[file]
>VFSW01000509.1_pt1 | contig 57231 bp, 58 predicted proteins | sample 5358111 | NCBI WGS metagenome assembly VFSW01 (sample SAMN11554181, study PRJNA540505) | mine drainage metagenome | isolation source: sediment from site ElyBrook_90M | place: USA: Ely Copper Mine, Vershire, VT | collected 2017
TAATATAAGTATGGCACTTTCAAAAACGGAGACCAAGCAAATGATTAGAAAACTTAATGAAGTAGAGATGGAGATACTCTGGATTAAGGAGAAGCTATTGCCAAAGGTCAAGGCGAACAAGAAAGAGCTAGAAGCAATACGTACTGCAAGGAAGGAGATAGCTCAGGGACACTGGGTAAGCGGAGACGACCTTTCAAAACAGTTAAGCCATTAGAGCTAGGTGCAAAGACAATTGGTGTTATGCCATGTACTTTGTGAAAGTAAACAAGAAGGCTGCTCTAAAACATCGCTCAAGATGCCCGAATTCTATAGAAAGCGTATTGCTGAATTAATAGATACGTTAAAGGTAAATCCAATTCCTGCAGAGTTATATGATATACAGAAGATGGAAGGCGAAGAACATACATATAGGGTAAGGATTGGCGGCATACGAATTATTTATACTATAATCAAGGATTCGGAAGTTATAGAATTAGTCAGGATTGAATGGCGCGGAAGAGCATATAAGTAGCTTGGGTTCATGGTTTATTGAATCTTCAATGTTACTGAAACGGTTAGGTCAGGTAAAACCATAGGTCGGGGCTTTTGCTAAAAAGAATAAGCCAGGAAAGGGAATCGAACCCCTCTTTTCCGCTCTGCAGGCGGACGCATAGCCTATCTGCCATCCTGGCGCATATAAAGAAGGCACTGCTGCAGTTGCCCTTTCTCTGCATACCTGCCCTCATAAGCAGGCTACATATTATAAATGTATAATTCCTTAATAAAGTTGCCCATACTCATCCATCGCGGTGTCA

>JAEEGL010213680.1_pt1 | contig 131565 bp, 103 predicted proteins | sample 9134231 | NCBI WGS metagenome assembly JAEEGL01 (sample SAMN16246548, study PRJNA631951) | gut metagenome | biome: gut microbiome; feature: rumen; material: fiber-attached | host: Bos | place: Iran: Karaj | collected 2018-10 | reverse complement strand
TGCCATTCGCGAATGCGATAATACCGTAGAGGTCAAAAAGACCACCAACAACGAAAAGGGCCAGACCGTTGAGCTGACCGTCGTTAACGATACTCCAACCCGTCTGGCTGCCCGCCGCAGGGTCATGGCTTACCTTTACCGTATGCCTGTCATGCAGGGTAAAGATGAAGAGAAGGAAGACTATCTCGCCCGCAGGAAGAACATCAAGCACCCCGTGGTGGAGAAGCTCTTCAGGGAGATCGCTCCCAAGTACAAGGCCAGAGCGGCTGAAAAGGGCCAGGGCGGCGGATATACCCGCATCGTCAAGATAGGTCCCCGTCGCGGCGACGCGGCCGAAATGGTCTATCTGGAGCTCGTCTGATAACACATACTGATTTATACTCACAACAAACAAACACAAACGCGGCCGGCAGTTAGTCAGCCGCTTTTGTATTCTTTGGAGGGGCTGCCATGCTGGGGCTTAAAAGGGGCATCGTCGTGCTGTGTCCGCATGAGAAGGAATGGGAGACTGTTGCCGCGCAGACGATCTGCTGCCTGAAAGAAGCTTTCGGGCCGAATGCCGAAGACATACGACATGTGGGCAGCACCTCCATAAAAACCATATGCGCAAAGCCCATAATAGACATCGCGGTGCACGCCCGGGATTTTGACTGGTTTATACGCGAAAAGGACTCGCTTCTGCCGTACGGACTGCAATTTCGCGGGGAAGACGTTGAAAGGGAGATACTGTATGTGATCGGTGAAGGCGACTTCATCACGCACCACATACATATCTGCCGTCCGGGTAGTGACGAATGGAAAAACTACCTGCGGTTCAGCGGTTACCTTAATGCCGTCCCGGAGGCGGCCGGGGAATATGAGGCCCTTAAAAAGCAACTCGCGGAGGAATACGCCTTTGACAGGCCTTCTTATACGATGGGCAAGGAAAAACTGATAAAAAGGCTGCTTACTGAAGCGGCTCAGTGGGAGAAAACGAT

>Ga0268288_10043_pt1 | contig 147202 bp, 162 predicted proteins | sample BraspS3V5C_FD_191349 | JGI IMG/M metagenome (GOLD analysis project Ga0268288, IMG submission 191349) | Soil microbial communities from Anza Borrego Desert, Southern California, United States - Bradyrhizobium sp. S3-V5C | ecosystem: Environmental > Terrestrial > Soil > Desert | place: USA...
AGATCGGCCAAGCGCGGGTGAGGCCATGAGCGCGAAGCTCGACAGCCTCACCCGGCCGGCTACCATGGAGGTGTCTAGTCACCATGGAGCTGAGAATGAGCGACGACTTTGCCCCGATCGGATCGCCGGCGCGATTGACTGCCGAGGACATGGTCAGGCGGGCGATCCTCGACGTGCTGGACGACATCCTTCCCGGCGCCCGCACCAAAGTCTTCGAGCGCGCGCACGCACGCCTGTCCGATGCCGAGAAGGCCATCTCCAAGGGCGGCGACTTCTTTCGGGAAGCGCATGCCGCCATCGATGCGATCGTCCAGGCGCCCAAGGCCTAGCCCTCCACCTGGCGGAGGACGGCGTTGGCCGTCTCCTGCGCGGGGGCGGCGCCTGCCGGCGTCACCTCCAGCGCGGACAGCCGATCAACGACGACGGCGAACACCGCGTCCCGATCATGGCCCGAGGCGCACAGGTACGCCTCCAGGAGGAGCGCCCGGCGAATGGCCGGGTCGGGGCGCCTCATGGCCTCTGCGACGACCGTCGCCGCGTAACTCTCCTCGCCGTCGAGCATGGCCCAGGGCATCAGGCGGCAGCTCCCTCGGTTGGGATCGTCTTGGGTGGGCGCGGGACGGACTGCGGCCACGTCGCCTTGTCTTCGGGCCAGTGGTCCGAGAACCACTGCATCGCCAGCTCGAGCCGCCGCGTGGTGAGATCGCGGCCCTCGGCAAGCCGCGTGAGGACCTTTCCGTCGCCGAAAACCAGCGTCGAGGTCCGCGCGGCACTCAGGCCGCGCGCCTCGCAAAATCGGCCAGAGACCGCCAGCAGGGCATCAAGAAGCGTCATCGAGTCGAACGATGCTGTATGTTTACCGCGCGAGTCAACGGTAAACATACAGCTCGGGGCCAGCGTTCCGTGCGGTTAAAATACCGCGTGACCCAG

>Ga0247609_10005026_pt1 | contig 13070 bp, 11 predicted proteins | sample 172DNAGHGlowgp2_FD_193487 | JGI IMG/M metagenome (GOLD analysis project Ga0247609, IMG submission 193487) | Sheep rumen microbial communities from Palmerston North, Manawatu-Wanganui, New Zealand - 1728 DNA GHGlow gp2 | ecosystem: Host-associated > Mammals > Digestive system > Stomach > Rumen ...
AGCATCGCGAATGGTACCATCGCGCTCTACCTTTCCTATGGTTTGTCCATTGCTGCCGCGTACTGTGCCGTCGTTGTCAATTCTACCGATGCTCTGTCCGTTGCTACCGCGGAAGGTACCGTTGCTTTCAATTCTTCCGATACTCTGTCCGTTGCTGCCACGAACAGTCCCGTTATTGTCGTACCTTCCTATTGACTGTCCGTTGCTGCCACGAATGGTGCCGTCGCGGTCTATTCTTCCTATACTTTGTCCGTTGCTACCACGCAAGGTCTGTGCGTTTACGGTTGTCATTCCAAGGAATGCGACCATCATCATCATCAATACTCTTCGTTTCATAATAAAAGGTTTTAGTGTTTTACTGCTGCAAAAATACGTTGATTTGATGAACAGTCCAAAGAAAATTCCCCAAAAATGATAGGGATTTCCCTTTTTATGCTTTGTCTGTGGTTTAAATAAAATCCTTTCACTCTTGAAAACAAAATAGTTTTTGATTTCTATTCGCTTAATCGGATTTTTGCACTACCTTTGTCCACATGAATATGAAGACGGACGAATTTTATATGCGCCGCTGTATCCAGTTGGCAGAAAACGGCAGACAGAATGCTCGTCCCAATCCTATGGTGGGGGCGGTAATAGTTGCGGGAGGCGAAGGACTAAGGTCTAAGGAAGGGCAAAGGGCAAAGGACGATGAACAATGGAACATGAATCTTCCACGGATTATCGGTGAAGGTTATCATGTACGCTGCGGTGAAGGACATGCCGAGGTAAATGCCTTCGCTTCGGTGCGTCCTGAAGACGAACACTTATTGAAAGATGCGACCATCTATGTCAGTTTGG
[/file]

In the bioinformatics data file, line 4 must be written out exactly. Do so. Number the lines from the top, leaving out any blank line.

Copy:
TGCCATTCGCGAATGCGATAATACCGTAGAGGTCAAAAAGACCACCAACAACGAAAAGGGCCAGACCGTTGAGCTGACCGTCGTTAACGATACTCCAACCCGTCTGGCTGCCCGCCGCAGGGTCATGGCTTACCTTTACCGTATGCCTGTCATGCAGGGTAAAGATGAAGAGAAGGAAGACTATCTCGCCCGCAGGAAGAACATCAAGCACCCCGTGGTGGAGAAGCTCTTCAGGGAGATCGCTCCCAAGTACAAGGCCAGAGCGGCTGAAAAGGGCCAGGGCGGCGGATATACCCGCATCGTCAAGATAGGTCCCCGTCGCGGCGACGCGGCCGAAATGGTCTATCTGGAGCTCGTCTGATAACACATACTGATTTATACTCACAACAAACAAACACAAACGCGGCCGGCAGTTAGTCAGCCGCTTTTGTATTCTTTGGAGGGGCTGCCATGCTGGGGCTTAAAAGGGGCATCGTCGTGCTGTGTCCGCATGAGAAGGAATGGGAGACTGTTGCCGCGCAGACGATCTGCTGCCTGAAAGAAGCTTTCGGGCCGAATGCCGAAGACATACGACATGTGGGCAGCACCTCCATAAAAACCATATGCGCAAAGCCCATAATAGACATCGCGGTGCACGCCCGGGATTTTGACTGGTTTATACGCGAAAAGGACTCGCTTCTGCCGTACGGACTGCAATTTCGCGGGGAAGACGTTGAAAGGGAGATACTGTATGTGATCGGTGAAGGCGACTTCATCACGCACCACATACATATCTGCCGTCCGGGTAGTGACGAATGGAAAAACTACCTGCGGTTCAGCGGTTACCTTAATGCCGTCCCGGAGGCGGCCGGGGAATATGAGGCCCTTAAAAAGCAACTCGCGGAGGAATACGCCTTTGACAGGCCTTCTTATACGATGGGCAAGGAAAAACTGATAAAAAGGCTGCTTACTGAAGCGGCTCAGTGGGAGAAAACGAT